top of page
  • How do I get started as a patient?
    First off, congratulations on taking the first step toward improving your or your child's mental health! Dr. Butterfield is excited to accompany you on this journey. In order to be seen by Dr. Butterfield, start by looking over the website to be sure you feel Atala Health will be a good fit. Please call (727) 295-3370 and leave a message; Dr. Butterfield will return your call within 2 business days. She will provide a free 10-15 minute consultation regarding your concerns. At that time, if you both agree that this is the right practice for you and/or your child, you will schedule an appointment. Intake paperwork will be e-mailed to you at that time to be filled out prior to your appointment with Dr. Butterfield.
  • What is the difference between a psychologist and a psychiatrist?
    This is a great question because these two degrees are so commonly confused. Both clinical psychologists (PhD) and psychiatrists (MD) specialize in the treatment of mental disorders and have the title of Doctor after completing their degrees. Both specialties require extensive training after graduating college. Psychologists attend graduate school (and often a post-doctorate program) to obtain their doctorate degree. Psychiatrists attend medical school to obtain their medical doctor degree followed by 4 years of residency (for general psychiatry) or 5 years residency (for general psychiatry with a child and adolescent specialty). Because they attended medical school, psychiatrists are trained to prescribe medications (as well as provide therapy) and treat the medical illness associated with mental illness. Dr. Butterfield is a child and adolescent trained psychiatrist.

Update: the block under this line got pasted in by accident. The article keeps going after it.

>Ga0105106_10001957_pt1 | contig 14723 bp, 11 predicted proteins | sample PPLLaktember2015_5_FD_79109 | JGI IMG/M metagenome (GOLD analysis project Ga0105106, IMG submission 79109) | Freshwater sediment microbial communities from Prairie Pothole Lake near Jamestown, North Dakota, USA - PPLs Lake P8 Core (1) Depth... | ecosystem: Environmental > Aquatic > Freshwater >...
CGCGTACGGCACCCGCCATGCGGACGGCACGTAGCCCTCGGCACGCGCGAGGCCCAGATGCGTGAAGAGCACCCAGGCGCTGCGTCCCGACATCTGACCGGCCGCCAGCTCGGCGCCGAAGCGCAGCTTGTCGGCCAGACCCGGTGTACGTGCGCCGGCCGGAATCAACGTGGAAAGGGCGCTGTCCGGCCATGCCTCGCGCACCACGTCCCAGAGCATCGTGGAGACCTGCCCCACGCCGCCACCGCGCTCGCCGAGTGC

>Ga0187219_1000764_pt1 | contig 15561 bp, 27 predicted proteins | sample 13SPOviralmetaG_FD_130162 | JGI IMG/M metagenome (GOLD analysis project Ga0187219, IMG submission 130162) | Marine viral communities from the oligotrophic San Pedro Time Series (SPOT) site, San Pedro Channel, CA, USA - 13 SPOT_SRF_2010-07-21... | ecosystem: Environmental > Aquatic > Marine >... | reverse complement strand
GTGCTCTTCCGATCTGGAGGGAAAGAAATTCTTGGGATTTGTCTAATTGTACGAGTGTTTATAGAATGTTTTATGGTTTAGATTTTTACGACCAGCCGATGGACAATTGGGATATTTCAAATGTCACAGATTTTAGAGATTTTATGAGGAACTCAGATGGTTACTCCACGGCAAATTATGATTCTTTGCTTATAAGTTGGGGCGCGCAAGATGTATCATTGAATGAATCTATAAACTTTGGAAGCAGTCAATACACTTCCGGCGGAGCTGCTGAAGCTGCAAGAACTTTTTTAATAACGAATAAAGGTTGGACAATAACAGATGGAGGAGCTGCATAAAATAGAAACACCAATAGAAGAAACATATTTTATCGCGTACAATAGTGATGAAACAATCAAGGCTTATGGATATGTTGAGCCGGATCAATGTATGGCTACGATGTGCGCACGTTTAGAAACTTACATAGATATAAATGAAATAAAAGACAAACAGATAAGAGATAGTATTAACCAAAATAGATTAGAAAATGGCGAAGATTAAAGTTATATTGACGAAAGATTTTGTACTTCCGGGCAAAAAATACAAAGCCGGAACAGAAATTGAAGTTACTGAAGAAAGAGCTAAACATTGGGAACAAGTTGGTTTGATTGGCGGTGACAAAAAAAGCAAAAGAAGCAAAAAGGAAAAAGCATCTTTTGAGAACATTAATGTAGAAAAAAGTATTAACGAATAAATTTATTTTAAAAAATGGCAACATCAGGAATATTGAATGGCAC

• Dr. Butterfield is a child and adolescent psychiatrist, so does she see adults?"
    Yes, indeed! In psychiatry residency, child and adolescent psychiatrists spend the first 3 years treating adult patients before specializing in children. Dr. Butterfield focuses on people between the ages of 3 and 60. In fact, she feels that her training in child psychiatry actually improved her work with adults because she better understands the impact of child development and attachment on the struggles that we feel in adulthood. She feels she has a more comprehensive understanding of a person as a whole by evaluating their life since birth.
  • Why doesn't Dr. Butterfield take insurance?